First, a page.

Thursday, August 4, 2016

Improv

I'm fascinated by the parallels between improvisation in different mediums.

Remember, improv is not random and I'm not writing about the "cut out pieces of fabric, throw them at the design wall and see what sticks" school of  socalled improv.   Or even the "put one interesting shape up and then let it tell you what it needs" idea.  My thrown fabric never seems to stick to the wall in very interesting ways at all...usually just sort of droops and sadly falls off with a sigh.....even if I do get something sewn together its thoughtless origins are far too evident!
And I've never had a piece of fabric "talk to me".  Even though I've heard both painters and writers say "oh the characters/painting takes over and tells me what to do", I've never had orders from my quilts....even for a nice cuppa tea! Or a gin and tonic, come to that....be very interesting though if  they did!!  Might cheer them up a bit!

No, real improv is not like that at all.  In fact it probably began seriously in classical music times. In the 17th and 18th centuries  musicians were  expected to be able to take a simple theme and then, off the top of their heads (and years of vast experience with harmony, counterpoint and so on) develop that theme in many different ways.

In a article  in Clavier Companion  (a magazine for music teachers), about improvisation in playing the blues, the music writer Bradley Sowash describes how first of all you take a simple melody and add in the "blue" notes  (generally speaking a note that is unexpectedly flat, a minor instead of a major interval).  You accompany, or back, that melodywith any one of several sequences of related chords  (as in the "Blues Box - the numbers relate to specific chords in the key (or colors!) you are working in) for the accompaniment (or background).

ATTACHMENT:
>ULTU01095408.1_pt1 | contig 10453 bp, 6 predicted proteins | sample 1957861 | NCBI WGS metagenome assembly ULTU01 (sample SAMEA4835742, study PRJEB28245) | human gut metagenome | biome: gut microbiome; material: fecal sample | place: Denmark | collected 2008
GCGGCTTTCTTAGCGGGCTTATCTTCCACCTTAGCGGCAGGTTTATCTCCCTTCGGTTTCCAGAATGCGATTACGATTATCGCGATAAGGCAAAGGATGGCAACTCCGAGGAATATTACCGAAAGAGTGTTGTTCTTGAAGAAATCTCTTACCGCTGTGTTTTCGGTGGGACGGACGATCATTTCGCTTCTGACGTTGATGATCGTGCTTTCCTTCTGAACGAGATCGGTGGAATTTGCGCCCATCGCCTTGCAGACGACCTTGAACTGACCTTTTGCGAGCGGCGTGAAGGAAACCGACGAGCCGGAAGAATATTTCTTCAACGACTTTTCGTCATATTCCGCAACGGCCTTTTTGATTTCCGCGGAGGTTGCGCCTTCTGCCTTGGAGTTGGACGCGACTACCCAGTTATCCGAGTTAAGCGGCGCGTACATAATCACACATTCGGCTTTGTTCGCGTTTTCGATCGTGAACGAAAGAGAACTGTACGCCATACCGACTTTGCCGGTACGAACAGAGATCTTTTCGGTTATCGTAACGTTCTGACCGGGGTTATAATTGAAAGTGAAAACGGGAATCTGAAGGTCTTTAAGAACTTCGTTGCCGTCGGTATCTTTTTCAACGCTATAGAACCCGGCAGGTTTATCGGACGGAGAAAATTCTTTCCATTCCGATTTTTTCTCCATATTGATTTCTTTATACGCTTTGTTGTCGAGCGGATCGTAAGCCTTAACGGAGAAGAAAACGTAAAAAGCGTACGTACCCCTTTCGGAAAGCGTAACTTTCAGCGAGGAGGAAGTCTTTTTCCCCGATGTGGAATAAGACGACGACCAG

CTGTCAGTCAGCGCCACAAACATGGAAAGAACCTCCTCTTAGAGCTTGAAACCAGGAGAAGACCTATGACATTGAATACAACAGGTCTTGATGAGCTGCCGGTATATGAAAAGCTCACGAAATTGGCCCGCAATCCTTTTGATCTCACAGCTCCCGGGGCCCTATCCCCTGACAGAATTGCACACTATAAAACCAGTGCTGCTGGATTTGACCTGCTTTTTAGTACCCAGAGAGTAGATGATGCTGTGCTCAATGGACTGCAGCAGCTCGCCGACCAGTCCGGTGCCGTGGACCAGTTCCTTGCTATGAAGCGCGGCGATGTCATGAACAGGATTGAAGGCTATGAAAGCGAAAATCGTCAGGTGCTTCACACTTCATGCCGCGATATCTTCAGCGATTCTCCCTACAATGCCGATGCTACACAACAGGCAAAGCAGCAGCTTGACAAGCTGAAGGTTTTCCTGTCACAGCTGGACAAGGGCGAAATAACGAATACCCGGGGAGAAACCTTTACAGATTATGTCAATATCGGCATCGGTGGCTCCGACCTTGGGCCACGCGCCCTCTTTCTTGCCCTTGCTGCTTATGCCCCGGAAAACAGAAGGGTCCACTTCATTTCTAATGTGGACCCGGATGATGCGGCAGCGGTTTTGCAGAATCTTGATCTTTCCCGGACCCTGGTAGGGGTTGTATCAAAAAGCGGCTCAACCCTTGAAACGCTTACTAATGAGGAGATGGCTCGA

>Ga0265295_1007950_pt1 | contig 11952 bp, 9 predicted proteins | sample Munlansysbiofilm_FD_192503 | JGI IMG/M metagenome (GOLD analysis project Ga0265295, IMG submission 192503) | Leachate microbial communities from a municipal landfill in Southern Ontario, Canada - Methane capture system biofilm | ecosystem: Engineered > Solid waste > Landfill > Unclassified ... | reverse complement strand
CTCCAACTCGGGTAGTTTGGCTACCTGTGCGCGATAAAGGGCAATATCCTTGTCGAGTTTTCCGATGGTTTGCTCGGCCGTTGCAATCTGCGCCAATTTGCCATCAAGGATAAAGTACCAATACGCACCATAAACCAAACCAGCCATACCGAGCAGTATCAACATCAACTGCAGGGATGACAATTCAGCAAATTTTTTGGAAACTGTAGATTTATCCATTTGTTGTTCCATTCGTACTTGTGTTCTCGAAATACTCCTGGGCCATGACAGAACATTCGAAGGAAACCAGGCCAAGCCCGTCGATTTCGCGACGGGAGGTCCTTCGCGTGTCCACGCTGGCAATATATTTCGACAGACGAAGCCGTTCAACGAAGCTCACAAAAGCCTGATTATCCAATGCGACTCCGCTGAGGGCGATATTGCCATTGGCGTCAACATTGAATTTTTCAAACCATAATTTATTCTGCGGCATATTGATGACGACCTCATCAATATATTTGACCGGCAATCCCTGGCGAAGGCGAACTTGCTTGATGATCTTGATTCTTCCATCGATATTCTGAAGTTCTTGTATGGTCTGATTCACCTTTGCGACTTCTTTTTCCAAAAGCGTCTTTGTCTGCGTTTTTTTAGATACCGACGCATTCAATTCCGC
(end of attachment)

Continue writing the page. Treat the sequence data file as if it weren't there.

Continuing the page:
First you play it straight....then you vary it.


So that we can see, that he's suggesting simple variations on both the foreground (melody) or subject of the piece:  do it straight, do it backwards, turn it inside out...and at the same time the background can vary too.
Composers like Bach and Beethoven and Mozart of course would be very familiar with this - though probably without the unexpected "blue" notes!!  They could take the  same subject and create 20 or 30 variations on it: straight forward, then perhaps a different key (color), or a different pitch (size), then backwards, inside out, upside down, with ornaments, with different ornaments, spaced out with something in between etc etc .

Now with quilts, one can carry out such improvisations  within one piece - like in this quilt I made many years ago:


Warm Light